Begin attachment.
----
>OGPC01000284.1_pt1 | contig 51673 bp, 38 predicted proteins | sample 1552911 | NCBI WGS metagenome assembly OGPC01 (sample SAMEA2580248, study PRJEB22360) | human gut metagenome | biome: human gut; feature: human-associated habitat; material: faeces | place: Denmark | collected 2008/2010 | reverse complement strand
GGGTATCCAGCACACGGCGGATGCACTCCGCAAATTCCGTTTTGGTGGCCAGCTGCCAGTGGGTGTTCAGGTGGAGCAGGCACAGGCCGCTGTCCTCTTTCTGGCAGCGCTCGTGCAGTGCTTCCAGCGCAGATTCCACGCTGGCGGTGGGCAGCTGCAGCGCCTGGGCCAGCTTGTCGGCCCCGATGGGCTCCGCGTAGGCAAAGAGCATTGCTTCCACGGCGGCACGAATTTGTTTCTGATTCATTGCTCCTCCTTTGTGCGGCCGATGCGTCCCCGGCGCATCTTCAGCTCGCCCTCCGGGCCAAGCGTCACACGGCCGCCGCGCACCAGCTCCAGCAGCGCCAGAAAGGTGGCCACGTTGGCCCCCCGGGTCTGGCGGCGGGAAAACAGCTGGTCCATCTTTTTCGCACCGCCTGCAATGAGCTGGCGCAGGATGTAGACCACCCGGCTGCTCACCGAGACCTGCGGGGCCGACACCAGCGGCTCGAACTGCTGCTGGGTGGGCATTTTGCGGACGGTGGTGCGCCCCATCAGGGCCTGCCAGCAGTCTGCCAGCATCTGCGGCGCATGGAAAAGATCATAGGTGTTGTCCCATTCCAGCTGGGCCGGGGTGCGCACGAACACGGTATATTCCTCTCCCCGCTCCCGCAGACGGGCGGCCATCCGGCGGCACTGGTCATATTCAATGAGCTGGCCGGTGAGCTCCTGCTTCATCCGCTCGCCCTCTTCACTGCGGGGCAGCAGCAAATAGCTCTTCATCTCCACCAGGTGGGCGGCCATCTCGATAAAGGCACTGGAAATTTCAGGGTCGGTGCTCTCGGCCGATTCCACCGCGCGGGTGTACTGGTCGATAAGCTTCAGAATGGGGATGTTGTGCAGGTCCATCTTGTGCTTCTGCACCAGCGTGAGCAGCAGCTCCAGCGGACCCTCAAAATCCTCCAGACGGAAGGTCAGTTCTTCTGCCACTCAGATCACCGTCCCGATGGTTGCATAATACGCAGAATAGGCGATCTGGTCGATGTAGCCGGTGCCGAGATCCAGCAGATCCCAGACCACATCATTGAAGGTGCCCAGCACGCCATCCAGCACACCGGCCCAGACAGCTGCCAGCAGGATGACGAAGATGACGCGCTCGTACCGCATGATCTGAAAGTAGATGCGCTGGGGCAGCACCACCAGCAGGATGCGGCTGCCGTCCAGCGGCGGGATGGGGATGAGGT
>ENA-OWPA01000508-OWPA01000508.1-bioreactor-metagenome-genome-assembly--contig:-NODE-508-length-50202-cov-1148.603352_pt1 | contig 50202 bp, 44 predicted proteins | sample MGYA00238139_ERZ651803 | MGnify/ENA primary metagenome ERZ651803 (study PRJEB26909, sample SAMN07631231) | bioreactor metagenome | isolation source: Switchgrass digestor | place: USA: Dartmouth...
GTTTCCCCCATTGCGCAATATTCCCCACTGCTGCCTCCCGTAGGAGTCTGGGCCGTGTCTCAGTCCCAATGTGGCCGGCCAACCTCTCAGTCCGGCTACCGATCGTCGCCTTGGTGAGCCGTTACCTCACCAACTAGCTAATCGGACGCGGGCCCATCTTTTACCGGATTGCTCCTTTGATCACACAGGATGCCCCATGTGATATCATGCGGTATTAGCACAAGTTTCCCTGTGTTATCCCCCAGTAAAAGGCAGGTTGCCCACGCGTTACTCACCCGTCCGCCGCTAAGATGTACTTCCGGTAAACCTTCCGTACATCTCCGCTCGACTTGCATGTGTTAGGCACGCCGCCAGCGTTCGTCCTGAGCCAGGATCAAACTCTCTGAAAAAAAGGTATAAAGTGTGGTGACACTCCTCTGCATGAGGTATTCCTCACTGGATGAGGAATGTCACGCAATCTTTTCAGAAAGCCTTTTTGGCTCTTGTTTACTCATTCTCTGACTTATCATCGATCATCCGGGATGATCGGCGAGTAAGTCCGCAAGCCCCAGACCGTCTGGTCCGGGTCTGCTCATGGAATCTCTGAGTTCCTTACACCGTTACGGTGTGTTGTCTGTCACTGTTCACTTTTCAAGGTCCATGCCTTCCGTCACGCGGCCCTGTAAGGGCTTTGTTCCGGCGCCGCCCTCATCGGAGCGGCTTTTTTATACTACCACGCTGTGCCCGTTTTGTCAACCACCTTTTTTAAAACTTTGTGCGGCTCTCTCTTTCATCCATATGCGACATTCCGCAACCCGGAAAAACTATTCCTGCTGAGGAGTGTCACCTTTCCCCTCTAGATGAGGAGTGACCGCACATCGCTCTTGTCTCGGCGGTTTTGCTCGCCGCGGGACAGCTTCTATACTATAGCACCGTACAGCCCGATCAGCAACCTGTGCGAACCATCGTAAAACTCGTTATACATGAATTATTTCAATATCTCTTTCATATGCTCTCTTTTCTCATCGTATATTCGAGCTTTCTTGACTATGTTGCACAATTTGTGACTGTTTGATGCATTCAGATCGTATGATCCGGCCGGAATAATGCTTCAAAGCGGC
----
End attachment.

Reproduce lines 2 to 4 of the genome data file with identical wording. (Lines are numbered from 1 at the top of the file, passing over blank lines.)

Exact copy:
GGGTATCCAGCACACGGCGGATGCACTCCGCAAATTCCGTTTTGGTGGCCAGCTGCCAGTGGGTGTTCAGGTGGAGCAGGCACAGGCCGCTGTCCTCTTTCTGGCAGCGCTCGTGCAGTGCTTCCAGCGCAGATTCCACGCTGGCGGTGGGCAGCTGCAGCGCCTGGGCCAGCTTGTCGGCCCCGATGGGCTCCGCGTAGGCAAAGAGCATTGCTTCCACGGCGGCACGAATTTGTTTCTGATTCATTGCTCCTCCTTTGTGCGGCCGATGCGTCCCCGGCGCATCTTCAGCTCGCCCTCCGGGCCAAGCGTCACACGGCCGCCGCGCACCAGCTCCAGCAGCGCCAGAAAGGTGGCCACGTTGGCCCCCCGGGTCTGGCGGCGGGAAAACAGCTGGTCCATCTTTTTCGCACCGCCTGCAATGAGCTGGCGCAGGATGTAGACCACCCGGCTGCTCACCGAGACCTGCGGGGCCGACACCAGCGGCTCGAACTGCTGCTGGGTGGGCATTTTGCGGACGGTGGTGCGCCCCATCAGGGCCTGCCAGCAGTCTGCCAGCATCTGCGGCGCATGGAAAAGATCATAGGTGTTGTCCCATTCCAGCTGGGCCGGGGTGCGCACGAACACGGTATATTCCTCTCCCCGCTCCCGCAGACGGGCGGCCATCCGGCGGCACTGGTCATATTCAATGAGCTGGCCGGTGAGCTCCTGCTTCATCCGCTCGCCCTCTTCACTGCGGGGCAGCAGCAAATAGCTCTTCATCTCCACCAGGTGGGCGGCCATCTCGATAAAGGCACTGGAAATTTCAGGGTCGGTGCTCTCGGCCGATTCCACCGCGCGGGTGTACTGGTCGATAAGCTTCAGAATGGGGATGTTGTGCAGGTCCATCTTGTGCTTCTGCACCAGCGTGAGCAGCAGCTCCAGCGGACCCTCAAAATCCTCCAGACGGAAGGTCAGTTCTTCTGCCACTCAGATCACCGTCCCGATGGTTGCATAATACGCAGAATAGGCGATCTGGTCGATGTAGCCGGTGCCGAGATCCAGCAGATCCCAGACCACATCATTGAAGGTGCCCAGCACGCCATCCAGCACACCGGCCCAGACAGCTGCCAGCAGGATGACGAAGATGACGCGCTCGTACCGCATGATCTGAAAGTAGATGCGCTGGGGCAGCACCACCAGCAGGATGCGGCTGCCGTCCAGCGGCGGGATGGGGATGAGGT
>ENA-OWPA01000508-OWPA01000508.1-bioreactor-metagenome-genome-assembly--contig:-NODE-508-length-50202-cov-1148.603352_pt1 | contig 50202 bp, 44 predicted proteins | sample MGYA00238139_ERZ651803 | MGnify/ENA primary metagenome ERZ651803 (study PRJEB26909, sample SAMN07631231) | bioreactor metagenome | isolation source: Switchgrass digestor | place: USA: Dartmouth...
GTTTCCCCCATTGCGCAATATTCCCCACTGCTGCCTCCCGTAGGAGTCTGGGCCGTGTCTCAGTCCCAATGTGGCCGGCCAACCTCTCAGTCCGGCTACCGATCGTCGCCTTGGTGAGCCGTTACCTCACCAACTAGCTAATCGGACGCGGGCCCATCTTTTACCGGATTGCTCCTTTGATCACACAGGATGCCCCATGTGATATCATGCGGTATTAGCACAAGTTTCCCTGTGTTATCCCCCAGTAAAAGGCAGGTTGCCCACGCGTTACTCACCCGTCCGCCGCTAAGATGTACTTCCGGTAAACCTTCCGTACATCTCCGCTCGACTTGCATGTGTTAGGCACGCCGCCAGCGTTCGTCCTGAGCCAGGATCAAACTCTCTGAAAAAAAGGTATAAAGTGTGGTGACACTCCTCTGCATGAGGTATTCCTCACTGGATGAGGAATGTCACGCAATCTTTTCAGAAAGCCTTTTTGGCTCTTGTTTACTCATTCTCTGACTTATCATCGATCATCCGGGATGATCGGCGAGTAAGTCCGCAAGCCCCAGACCGTCTGGTCCGGGTCTGCTCATGGAATCTCTGAGTTCCTTACACCGTTACGGTGTGTTGTCTGTCACTGTTCACTTTTCAAGGTCCATGCCTTCCGTCACGCGGCCCTGTAAGGGCTTTGTTCCGGCGCCGCCCTCATCGGAGCGGCTTTTTTATACTACCACGCTGTGCCCGTTTTGTCAACCACCTTTTTTAAAACTTTGTGCGGCTCTCTCTTTCATCCATATGCGACATTCCGCAACCCGGAAAAACTATTCCTGCTGAGGAGTGTCACCTTTCCCCTCTAGATGAGGAGTGACCGCACATCGCTCTTGTCTCGGCGGTTTTGCTCGCCGCGGGACAGCTTCTATACTATAGCACCGTACAGCCCGATCAGCAACCTGTGCGAACCATCGTAAAACTCGTTATACATGAATTATTTCAATATCTCTTTCATATGCTCTCTTTTCTCATCGTATATTCGAGCTTTCTTGACTATGTTGCACAATTTGTGACTGTTTGATGCATTCAGATCGTATGATCCGGCCGGAATAATGCTTCAAAGCGGC